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Sensitivity of economic policy uncertainty to investor sentiment: Evidence from Asian, developed and European markets

Mobeen Ur Rehman (Informetrics Research Group, Ton Duc Thang University, Ho Chi Minh City, Vietnam and Faculty of Social Sciences and Humanities, Ton Duc Thang University, Ho Chi Minh City, Vietnam)
Nicholas Apergis (Department of Banking and Financial Management, University of Piraeus, Athens, Greece and School of Business, Law and Social Sciences, University of Derby, Derby, UK)

Studies in Economics and Finance

ISSN: 1086-7376

Article publication date: 19 June 2019

Issue publication date: 21 June 2019




This paper aims to explore the impact of investor sentiments on economic policy uncertainty (EPU). The analysis also considers the momentum effect, stock market returns volatility and equity pricing inefficiencies across markets, which, to the best of the authors’ knowledge, has not been addressed in the literature. The role of these control variables has collectively been considered to have important behavioral implications for international investors


Quantile regressions are used for estimation purpose, as it provides robust and more efficient estimates rather than those coming from the traditional regression model.


The momentum effect is negative and significant only at higher quantiles, while oil prices are positive and significant across all quantiles. The exchange rate exerts a negative and significant effect on EPU, whereas equity price volatility (i.e. investor sentiment) exerts a negative and significant impact on EPU in most of the quantiles.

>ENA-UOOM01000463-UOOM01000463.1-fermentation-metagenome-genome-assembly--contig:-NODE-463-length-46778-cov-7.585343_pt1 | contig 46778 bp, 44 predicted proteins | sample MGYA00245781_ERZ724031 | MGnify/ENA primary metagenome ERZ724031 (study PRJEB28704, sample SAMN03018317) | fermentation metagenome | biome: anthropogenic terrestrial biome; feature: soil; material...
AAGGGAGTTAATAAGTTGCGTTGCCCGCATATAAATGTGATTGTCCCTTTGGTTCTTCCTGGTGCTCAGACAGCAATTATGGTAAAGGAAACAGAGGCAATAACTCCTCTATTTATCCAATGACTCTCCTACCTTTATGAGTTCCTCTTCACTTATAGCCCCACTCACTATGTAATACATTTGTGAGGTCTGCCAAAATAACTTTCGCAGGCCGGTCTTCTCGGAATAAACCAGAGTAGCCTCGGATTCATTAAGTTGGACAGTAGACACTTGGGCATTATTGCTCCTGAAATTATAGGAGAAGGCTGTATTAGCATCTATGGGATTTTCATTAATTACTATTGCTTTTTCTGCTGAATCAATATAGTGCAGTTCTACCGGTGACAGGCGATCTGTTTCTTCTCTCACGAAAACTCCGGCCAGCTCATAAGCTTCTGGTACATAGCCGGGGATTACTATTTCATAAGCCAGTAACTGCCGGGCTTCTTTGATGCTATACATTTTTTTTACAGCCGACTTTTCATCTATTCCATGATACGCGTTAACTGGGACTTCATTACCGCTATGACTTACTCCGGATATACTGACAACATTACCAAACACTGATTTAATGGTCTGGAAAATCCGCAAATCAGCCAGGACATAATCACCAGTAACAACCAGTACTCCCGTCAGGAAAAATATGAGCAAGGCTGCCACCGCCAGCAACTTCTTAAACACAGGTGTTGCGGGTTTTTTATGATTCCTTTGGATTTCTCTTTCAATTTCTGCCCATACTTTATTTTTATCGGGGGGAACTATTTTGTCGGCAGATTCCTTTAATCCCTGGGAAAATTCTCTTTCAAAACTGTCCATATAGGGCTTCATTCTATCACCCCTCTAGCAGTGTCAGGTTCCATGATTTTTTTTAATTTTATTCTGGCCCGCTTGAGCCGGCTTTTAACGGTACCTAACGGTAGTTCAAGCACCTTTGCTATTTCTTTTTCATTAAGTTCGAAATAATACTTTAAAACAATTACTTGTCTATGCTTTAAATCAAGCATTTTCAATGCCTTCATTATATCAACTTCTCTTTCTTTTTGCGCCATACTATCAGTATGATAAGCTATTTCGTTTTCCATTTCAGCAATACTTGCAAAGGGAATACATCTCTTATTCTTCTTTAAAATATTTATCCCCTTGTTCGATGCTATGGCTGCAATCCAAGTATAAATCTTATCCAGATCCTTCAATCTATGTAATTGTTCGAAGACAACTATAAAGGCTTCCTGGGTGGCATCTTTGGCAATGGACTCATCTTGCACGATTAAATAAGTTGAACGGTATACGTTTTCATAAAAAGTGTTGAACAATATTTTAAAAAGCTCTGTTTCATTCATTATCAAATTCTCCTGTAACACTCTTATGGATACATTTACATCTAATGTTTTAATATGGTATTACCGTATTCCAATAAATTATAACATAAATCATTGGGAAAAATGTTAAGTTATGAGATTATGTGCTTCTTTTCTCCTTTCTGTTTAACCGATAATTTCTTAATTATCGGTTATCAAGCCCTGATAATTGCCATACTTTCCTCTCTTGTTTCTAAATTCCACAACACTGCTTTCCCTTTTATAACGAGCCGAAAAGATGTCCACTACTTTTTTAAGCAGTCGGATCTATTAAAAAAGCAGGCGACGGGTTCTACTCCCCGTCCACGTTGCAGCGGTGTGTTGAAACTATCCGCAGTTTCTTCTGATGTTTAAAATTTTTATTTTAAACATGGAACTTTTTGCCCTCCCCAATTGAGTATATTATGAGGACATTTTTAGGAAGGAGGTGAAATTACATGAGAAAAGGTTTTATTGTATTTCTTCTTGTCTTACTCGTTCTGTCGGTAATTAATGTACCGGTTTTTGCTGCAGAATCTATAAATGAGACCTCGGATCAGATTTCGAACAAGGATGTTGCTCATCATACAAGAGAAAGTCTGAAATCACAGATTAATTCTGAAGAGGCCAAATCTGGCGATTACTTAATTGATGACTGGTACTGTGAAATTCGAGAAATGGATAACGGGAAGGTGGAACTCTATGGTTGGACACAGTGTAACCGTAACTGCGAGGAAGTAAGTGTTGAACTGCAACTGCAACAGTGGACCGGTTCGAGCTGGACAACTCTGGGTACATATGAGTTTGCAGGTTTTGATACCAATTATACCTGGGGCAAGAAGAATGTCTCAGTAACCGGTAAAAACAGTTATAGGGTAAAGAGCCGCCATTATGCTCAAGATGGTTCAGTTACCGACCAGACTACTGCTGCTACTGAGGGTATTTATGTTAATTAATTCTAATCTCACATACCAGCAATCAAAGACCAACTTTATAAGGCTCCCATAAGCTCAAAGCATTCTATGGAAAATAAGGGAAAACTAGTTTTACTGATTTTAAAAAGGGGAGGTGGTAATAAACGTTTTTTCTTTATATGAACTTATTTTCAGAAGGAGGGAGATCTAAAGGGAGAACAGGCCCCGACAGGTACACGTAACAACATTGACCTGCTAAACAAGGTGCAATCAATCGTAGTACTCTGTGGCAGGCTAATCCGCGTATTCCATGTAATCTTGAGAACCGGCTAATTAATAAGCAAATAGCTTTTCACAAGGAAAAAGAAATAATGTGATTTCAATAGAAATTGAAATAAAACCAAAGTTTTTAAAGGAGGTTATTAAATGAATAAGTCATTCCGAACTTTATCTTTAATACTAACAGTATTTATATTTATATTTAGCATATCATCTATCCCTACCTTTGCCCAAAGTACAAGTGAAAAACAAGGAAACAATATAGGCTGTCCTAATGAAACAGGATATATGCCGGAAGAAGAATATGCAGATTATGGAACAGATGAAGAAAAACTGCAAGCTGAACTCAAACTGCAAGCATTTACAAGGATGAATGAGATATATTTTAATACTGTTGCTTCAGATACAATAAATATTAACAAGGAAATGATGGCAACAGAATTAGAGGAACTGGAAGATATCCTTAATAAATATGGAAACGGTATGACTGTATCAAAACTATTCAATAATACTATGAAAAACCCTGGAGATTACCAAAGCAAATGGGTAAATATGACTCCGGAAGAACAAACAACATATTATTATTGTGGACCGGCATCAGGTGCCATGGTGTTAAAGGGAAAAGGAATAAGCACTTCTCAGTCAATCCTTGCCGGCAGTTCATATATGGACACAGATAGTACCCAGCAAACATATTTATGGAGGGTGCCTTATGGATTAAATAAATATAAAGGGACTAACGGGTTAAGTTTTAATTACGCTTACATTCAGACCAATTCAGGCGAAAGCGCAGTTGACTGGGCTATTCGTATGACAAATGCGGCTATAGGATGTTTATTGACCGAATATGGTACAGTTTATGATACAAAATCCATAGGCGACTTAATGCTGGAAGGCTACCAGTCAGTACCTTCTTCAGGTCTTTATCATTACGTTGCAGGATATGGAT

Research limitations/implications

The results have important implications for international investors and policymakers, especially in terms of the breakdown of economic policy uncertainty across different sample markets. The breakdown of complete sample period into sub-samples acts as a robust analysis and documents the similarity of the results for the Asian and developed markets cases, but not in the case of the European markets.

Practical implications

The findings imply the importance of financial stability that impacts the accumulation of systemic risks and adds smoothness to the financial cycle in particular geographical areas.


The contribution of this paper is threefold. First, existing literature highlights and empirically tests the impact of economic policy uncertainty on different market, macro-economic and global control variables. The analysis, however, performs it in the reverse order, i.e. analyzing the impact of the momentum effect (investor sentiment variables), equity market inefficiencies and volatility (market variables) and exchange rates and Brent oil (control variables). Second, to check the sensitivity of economic policy uncertainty, the analysis analyzes a wide range of markets, segregated as emerging, developed and European regions over the sample period to generate region-wise implications. Finally, the analysis explores the relationship of aforementioned variables with economic policy uncertainty keeping in view the non-linear structure and prior evidence and investor sentiments and economic policy uncertainty in the regression model.



Rehman, M.U. and Apergis, N. (2019), "Sensitivity of economic policy uncertainty to investor sentiment: Evidence from Asian, developed and European markets", Studies in Economics and Finance, Vol. 36 No. 2, pp. 114-129.



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